THE RELUCTANT COMMANDO
By Jim Husband BEM OAM
OK, you would like to know the reasons that I was awarded the Order of Australia Medal in the Australia Day Honours?
Frankly, I know only what I’ve read in the papers, and until the investiture, I’m no wiser than you. So rather than bore you with stories of my very ordinary achievements, I’ll take the opportunity to reminisce on my introduction to 2 Commando Company.
I had just finished a rather messy operation at Qhe Son up near Danang in South Vietnam and was looking forward to a spell of sin when my R and C were shattered by the news that on completion of my tour of duty with the Team I was to be posted to 2 Commando Company in Melbourne. Bloody CMF! What have I done to deserve this? Why me? Bloody weekend warriors and cut lunch commandos at that! I whinged, whined and pleaded to no avail.
“That’s it, Husband you are posted to the CMF whether you consider your undoubted talents wasted or not, now piss off and let’s get on with the war”
Home, and the news that the government were to send an Infantry Battalion to Vietnam. I saw this as a way out, so I’m on the blower in a flash offering my services, the reply?
“That’s it, Husband, you are posted to the CMF whether you like it or not, now piss off and get on with it”
I finally headed down to Melbourne and struck the first problem… I can’t find the unit. Eventually, I discover it in a sort of laneway bounded by a tennis court over the street, a boy’s school on the other side and the house of a very irate lady (I learnt this later) on one end. I can’t remember what was on the other end as it was very difficult to get past the OR’s Boozer. I met the OC, Major Geoff Cohen and learnt that I can stay on the premises instead of travelling every day to Watsonia, what a relief. The staff quarters were shared with other blokes. Dick Kluczniak was one of them. Then in to see the Q bloke, Peter Elkins, to be issued with the coveted parajacket (didn’t matter that I wasn’t qualified) and a green beret. A green beret! No way am I going to part with my Herbert Johnson for a CMF wanker green beret. It turns out that my refusal to wear the beret stood me in good stead with the troops as it was noted on some occasions that ARA staff wore the beret as a result of their posting.
Later, when I had successfully completed all the tests (with no fudging) I was very proud to wear the beret.
What characters there were at McWhae Avenue – Ted Malone, who wanted to fight me the first parade night; Barry Rust and his dinky toy red car that nearly cost him his life; Eddie and Tom Nicholas; the Hughes brothers; Yogi Bear; Don Bergman; Kevin Mitchell, ( who collided with the milk cart on a couple of occasions, which so frightened the milko that it was said he used to gallop his horse past the depot on delivery nights); Dave Waterston, Karl Kalitz, Barry Smith, Peter Tobin. ( Pete used to look at you with tape measure eyes … I often used to wonder what he carried under the tray cover of his grey ute). Then there was Fat Fingers Hinde ( I’ll never lend him a car again ); Ian Storey, Paul Butler ( a policeman who got sprung for moonlighting when it was a no-no) and of course many, many others of whom I have fond and not so fond memories.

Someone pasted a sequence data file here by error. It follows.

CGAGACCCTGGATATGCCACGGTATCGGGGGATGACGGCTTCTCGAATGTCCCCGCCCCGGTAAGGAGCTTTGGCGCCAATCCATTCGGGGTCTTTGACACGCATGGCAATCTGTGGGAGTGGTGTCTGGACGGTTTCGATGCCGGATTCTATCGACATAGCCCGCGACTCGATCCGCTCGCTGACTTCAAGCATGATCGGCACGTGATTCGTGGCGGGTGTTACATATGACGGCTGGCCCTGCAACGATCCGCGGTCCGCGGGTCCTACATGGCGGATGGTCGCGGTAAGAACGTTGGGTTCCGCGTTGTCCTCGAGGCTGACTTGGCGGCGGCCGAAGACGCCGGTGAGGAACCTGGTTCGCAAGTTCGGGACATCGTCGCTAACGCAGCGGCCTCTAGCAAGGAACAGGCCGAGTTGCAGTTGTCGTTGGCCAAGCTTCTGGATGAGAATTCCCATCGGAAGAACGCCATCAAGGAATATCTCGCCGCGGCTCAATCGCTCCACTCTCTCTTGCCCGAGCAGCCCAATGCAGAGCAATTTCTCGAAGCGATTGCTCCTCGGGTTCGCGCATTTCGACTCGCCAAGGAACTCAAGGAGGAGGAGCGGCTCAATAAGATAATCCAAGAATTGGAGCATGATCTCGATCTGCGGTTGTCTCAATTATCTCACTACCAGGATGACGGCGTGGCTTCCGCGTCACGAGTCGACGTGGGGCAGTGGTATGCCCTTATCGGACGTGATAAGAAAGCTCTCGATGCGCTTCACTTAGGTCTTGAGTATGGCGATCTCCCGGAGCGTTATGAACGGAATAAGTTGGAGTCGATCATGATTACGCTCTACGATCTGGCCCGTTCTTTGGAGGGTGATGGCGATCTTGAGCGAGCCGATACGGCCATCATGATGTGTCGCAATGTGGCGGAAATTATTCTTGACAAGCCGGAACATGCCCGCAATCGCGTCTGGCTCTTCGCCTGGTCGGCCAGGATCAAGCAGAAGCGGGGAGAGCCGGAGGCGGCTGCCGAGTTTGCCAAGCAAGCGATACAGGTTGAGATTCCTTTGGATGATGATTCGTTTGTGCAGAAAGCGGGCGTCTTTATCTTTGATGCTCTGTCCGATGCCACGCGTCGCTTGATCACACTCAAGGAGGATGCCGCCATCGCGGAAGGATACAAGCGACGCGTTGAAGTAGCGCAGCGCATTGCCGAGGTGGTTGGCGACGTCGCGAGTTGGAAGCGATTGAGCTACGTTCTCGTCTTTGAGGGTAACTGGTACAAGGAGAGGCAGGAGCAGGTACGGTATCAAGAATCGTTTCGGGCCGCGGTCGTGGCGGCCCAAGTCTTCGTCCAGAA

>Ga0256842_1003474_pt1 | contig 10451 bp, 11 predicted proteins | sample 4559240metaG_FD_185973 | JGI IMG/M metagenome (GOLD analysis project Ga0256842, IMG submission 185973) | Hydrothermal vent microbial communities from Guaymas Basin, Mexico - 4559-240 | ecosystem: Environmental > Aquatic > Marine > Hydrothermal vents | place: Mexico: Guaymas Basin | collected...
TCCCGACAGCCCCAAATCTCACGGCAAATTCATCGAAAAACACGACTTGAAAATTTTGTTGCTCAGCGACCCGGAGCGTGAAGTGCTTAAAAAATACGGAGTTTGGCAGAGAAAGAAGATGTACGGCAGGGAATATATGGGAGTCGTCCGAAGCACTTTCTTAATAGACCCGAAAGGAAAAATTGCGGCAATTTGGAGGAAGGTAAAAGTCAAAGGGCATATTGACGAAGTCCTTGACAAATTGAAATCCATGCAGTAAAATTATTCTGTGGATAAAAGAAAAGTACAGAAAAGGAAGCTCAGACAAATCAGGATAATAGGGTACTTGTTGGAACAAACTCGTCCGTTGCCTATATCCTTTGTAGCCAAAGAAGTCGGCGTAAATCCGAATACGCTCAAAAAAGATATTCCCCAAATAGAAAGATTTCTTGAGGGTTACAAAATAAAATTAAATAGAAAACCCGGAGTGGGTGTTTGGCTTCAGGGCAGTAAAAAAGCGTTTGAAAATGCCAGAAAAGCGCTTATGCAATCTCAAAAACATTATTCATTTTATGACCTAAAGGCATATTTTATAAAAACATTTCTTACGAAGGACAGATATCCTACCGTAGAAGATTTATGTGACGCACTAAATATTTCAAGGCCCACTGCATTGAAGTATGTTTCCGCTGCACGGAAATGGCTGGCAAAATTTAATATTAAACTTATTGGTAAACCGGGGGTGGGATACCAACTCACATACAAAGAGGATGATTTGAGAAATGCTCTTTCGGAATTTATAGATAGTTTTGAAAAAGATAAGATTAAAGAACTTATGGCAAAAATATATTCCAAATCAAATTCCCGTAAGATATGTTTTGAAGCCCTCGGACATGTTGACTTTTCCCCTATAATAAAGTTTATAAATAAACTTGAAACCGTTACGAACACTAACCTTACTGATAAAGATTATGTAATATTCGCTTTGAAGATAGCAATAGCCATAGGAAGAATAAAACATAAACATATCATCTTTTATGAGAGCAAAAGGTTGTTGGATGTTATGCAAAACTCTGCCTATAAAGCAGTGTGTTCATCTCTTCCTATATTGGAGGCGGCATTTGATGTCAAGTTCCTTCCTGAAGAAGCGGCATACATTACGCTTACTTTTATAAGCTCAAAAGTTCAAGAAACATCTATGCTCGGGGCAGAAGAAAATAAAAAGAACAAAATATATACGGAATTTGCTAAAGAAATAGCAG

Remember the first “Jungle Warfare” exercise I attended at Greenwood (sic) State Forest. It was snowing and sleeting as is typical in that part of the deep jungle of Victoria. I, a gung ho, highly trained jungle fighter was set to show them a thing or two. I had all my Vietnam gear with me – fuel stove, poncho liner, patrol boots, the lot. While “they” were stuffing around with their hexamine tablets making a brew, I casually lit up the latest thing in stoves, which promptly blew up and burnt down my effing hutchie and destroyed most of my gear. I can still remember ” their ” silent mirth. Anyway I evened up things a little when we pinched the enemy’s barbed wire encircling their position. All in all, I experienced a great start to a fairly long association with the Company, which benefited me in a great number of ways, and when, at the last Annual Dinner, I carked in a chair in front of the heater in the Snake Pit, I knew I was home. Except that in my day, we would never have run out of beer. oOo
DZ NAMED IN HONOUR OF FORMER RSM
Members of the PTS took to the skies recently to celebrate the opening of the unit’s first exclusive training drop zone. Following static-line and free-fall descents onto the virgin soil CO PTS, Lt-Col Steve Hull, declared Husband DZ open. The DZ was named in honour of former PTS RSM WOI Jim Husband OAM. “Jim was informed of the naming recently in Darwin after watching a Red Beret display,” Lt- Col Hull said. Jim, a member of 2 Commando Association, was a highly regarded ARA Warrant Officer staff member at 2 Cdo in the 1960s.
Courtesy Army newspaper and Bob Osborne.
Kind Regards Keith Gavan